I see a problem in India that begs urgent address. Division of the sexes at a young age is a terrible idea, yet we do it all the time in India. We need to end the system of having separate schools for boys and girls, I do not see ANY purpose about it. Of course, many facets of Indian parenting needs fixing, and let me not even get into the naziism of Tamil Nadu’s engineering colleges, but starting to separate the sexes while they are still children is just plain wrong. I will not call it Orwellian, not expressly, but I am certainly thinking it, and that is cause for concern.
I am going to continue to look, your overactive imagination is your problem, not mine. I find the world too beautiful to give up sight, or to censor myself into a condition where I am forced to pretend like I don’t care. I want to look at faces and marvel at the features, I want to get taken by one that I find particularly beautiful, and I also want to feel dislike towards a hairstyle I don’t enjoy. I want to feel an entire palette of emotion, and I want to do it without being criminalized for enjoying what, to me, is the most important of my primary senses. When it comes to looking, being in public is fair game; take me to task if I touch you or follow you home(remember Sophie Calle?), but looking IS NOT sexual harassment. The world is a beautiful place, and it is ours, please do enjoy it.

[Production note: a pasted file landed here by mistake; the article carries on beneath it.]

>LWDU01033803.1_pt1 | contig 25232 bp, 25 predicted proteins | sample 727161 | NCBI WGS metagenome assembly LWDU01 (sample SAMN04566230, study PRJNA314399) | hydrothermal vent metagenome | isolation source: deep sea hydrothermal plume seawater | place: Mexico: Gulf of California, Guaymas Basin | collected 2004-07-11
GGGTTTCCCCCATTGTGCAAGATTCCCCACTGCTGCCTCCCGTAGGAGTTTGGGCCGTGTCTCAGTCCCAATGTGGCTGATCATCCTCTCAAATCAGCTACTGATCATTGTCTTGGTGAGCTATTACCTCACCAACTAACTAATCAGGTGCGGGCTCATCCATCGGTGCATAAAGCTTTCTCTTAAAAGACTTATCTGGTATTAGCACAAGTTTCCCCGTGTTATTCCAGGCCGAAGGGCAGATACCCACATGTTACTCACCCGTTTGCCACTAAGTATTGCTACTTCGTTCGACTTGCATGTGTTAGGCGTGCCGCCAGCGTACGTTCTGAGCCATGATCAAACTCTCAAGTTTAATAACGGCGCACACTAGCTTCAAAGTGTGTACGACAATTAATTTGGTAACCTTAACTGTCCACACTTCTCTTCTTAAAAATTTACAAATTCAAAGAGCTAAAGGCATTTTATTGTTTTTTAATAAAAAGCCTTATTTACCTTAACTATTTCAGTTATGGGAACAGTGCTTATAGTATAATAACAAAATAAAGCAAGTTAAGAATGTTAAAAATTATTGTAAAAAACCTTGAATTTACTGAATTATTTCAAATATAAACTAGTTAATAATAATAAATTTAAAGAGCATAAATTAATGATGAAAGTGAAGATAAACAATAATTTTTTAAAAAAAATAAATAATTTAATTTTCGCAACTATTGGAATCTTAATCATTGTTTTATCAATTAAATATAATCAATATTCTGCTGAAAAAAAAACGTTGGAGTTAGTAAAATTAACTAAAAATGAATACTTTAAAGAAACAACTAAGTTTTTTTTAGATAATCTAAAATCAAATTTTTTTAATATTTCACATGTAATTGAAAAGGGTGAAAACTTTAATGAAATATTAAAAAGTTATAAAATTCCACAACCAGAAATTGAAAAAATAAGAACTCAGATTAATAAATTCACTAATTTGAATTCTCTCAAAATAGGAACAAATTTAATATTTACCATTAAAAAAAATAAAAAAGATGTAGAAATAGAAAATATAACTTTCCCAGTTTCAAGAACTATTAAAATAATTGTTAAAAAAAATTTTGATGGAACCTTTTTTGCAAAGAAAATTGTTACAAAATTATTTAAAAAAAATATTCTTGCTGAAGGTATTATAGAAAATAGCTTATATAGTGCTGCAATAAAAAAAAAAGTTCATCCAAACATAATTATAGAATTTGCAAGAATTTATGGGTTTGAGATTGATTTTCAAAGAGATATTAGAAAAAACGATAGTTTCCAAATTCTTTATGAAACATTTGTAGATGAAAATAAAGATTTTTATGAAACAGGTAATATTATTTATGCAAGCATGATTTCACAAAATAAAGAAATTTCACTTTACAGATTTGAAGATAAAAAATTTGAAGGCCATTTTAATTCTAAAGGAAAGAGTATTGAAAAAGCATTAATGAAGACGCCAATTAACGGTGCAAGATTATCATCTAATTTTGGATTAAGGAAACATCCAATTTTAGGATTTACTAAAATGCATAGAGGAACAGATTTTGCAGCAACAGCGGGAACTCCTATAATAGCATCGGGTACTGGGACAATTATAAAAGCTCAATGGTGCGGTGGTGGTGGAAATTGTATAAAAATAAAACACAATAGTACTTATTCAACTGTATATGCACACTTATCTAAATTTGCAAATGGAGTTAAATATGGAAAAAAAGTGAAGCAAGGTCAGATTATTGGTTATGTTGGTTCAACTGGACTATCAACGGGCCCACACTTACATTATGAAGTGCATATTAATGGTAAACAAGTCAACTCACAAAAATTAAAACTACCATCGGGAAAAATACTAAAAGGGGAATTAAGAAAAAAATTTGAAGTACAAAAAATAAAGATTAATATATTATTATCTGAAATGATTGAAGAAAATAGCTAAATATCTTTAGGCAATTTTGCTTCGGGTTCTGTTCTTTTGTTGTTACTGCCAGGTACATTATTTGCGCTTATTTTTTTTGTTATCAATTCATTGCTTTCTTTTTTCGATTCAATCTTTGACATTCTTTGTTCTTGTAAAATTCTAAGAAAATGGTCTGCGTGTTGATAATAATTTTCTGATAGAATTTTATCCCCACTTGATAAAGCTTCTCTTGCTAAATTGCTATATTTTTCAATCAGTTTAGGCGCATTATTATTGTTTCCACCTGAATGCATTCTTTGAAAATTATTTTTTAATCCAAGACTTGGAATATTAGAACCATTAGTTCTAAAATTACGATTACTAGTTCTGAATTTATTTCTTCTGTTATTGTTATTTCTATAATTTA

(PS: This has more to do with the articles linked in the first line of this post than anything else, but I will mention it anyway. Photography is a wonderful medium, it is believed to be honest because it is so unflinchingly representational. But with every representation is an act of curation, and with photography, it is very simple to create a lie out of a system of truths. I do this in my own work, I create fictions out of fact. But what this means is that the truth can be manufactured, and with every edit, the loose ends are tied up just a bit more. The medium is wonderful, and I love it for all its unique characteristics, but it is important to view things within context. Lying in a poem, or in a book of fiction is beautiful, it is almost expected, and much beauty is in hidden away in the nuances of the lie. Lying in a newspaper is regrettable, and you will probably get fired. Lying in a gallery is wonderful, you say what you need to say to make your point, and people know what the truth is and what the lies are but they are confused about where the line lays and such critical engagement is the stuff of legend, I love it. Lying in a blogpost, on your website, is up to you, I will not take issue with your ability to do it, or your right to do so, I think you are allowed it. What I will not accept is a photograph as proof. Photographs are document, not proof. I know too much about photography to think otherwise.)